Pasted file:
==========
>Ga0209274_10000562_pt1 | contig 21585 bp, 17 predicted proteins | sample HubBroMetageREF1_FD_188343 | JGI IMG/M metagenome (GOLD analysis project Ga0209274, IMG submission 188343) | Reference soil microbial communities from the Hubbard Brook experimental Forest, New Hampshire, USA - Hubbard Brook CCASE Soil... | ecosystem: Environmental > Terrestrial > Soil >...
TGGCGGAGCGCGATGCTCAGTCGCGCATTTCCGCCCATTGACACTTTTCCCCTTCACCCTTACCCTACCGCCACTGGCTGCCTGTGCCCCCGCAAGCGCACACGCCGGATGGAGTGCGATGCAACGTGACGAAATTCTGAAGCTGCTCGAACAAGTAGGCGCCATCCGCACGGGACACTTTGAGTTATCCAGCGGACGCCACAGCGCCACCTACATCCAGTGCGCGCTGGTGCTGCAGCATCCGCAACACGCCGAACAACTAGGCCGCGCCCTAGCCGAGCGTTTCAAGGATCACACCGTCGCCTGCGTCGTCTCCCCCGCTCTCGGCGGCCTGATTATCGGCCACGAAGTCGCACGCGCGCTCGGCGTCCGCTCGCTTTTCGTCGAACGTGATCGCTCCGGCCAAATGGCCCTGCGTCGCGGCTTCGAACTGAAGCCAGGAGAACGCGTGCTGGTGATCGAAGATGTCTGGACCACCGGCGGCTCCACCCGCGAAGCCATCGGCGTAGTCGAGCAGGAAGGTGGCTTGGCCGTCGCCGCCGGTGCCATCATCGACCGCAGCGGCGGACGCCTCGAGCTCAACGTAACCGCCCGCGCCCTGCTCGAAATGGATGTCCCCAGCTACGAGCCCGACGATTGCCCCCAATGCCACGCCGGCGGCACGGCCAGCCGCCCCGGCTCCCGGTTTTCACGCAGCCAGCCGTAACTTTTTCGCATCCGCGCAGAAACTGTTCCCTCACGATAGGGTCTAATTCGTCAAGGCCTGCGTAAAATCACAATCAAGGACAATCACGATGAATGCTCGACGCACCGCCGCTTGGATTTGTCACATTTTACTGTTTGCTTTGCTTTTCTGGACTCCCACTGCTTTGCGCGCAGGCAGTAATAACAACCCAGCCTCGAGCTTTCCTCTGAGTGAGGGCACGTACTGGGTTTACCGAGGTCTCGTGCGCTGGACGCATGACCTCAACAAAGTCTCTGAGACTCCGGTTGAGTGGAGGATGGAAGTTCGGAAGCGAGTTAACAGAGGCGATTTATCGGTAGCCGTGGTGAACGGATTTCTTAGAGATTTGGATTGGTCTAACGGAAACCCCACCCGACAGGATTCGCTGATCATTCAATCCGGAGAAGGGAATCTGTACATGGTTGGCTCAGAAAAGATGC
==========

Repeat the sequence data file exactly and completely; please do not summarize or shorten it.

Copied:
>Ga0209274_10000562_pt1 | contig 21585 bp, 17 predicted proteins | sample HubBroMetageREF1_FD_188343 | JGI IMG/M metagenome (GOLD analysis project Ga0209274, IMG submission 188343) | Reference soil microbial communities from the Hubbard Brook experimental Forest, New Hampshire, USA - Hubbard Brook CCASE Soil... | ecosystem: Environmental > Terrestrial > Soil >...
TGGCGGAGCGCGATGCTCAGTCGCGCATTTCCGCCCATTGACACTTTTCCCCTTCACCCTTACCCTACCGCCACTGGCTGCCTGTGCCCCCGCAAGCGCACACGCCGGATGGAGTGCGATGCAACGTGACGAAATTCTGAAGCTGCTCGAACAAGTAGGCGCCATCCGCACGGGACACTTTGAGTTATCCAGCGGACGCCACAGCGCCACCTACATCCAGTGCGCGCTGGTGCTGCAGCATCCGCAACACGCCGAACAACTAGGCCGCGCCCTAGCCGAGCGTTTCAAGGATCACACCGTCGCCTGCGTCGTCTCCCCCGCTCTCGGCGGCCTGATTATCGGCCACGAAGTCGCACGCGCGCTCGGCGTCCGCTCGCTTTTCGTCGAACGTGATCGCTCCGGCCAAATGGCCCTGCGTCGCGGCTTCGAACTGAAGCCAGGAGAACGCGTGCTGGTGATCGAAGATGTCTGGACCACCGGCGGCTCCACCCGCGAAGCCATCGGCGTAGTCGAGCAGGAAGGTGGCTTGGCCGTCGCCGCCGGTGCCATCATCGACCGCAGCGGCGGACGCCTCGAGCTCAACGTAACCGCCCGCGCCCTGCTCGAAATGGATGTCCCCAGCTACGAGCCCGACGATTGCCCCCAATGCCACGCCGGCGGCACGGCCAGCCGCCCCGGCTCCCGGTTTTCACGCAGCCAGCCGTAACTTTTTCGCATCCGCGCAGAAACTGTTCCCTCACGATAGGGTCTAATTCGTCAAGGCCTGCGTAAAATCACAATCAAGGACAATCACGATGAATGCTCGACGCACCGCCGCTTGGATTTGTCACATTTTACTGTTTGCTTTGCTTTTCTGGACTCCCACTGCTTTGCGCGCAGGCAGTAATAACAACCCAGCCTCGAGCTTTCCTCTGAGTGAGGGCACGTACTGGGTTTACCGAGGTCTCGTGCGCTGGACGCATGACCTCAACAAAGTCTCTGAGACTCCGGTTGAGTGGAGGATGGAAGTTCGGAAGCGAGTTAACAGAGGCGATTTATCGGTAGCCGTGGTGAACGGATTTCTTAGAGATTTGGATTGGTCTAACGGAAACCCCACCCGACAGGATTCGCTGATCATTCAATCCGGAGAAGGGAATCTGTACATGGTTGGCTCAGAAAAGATGC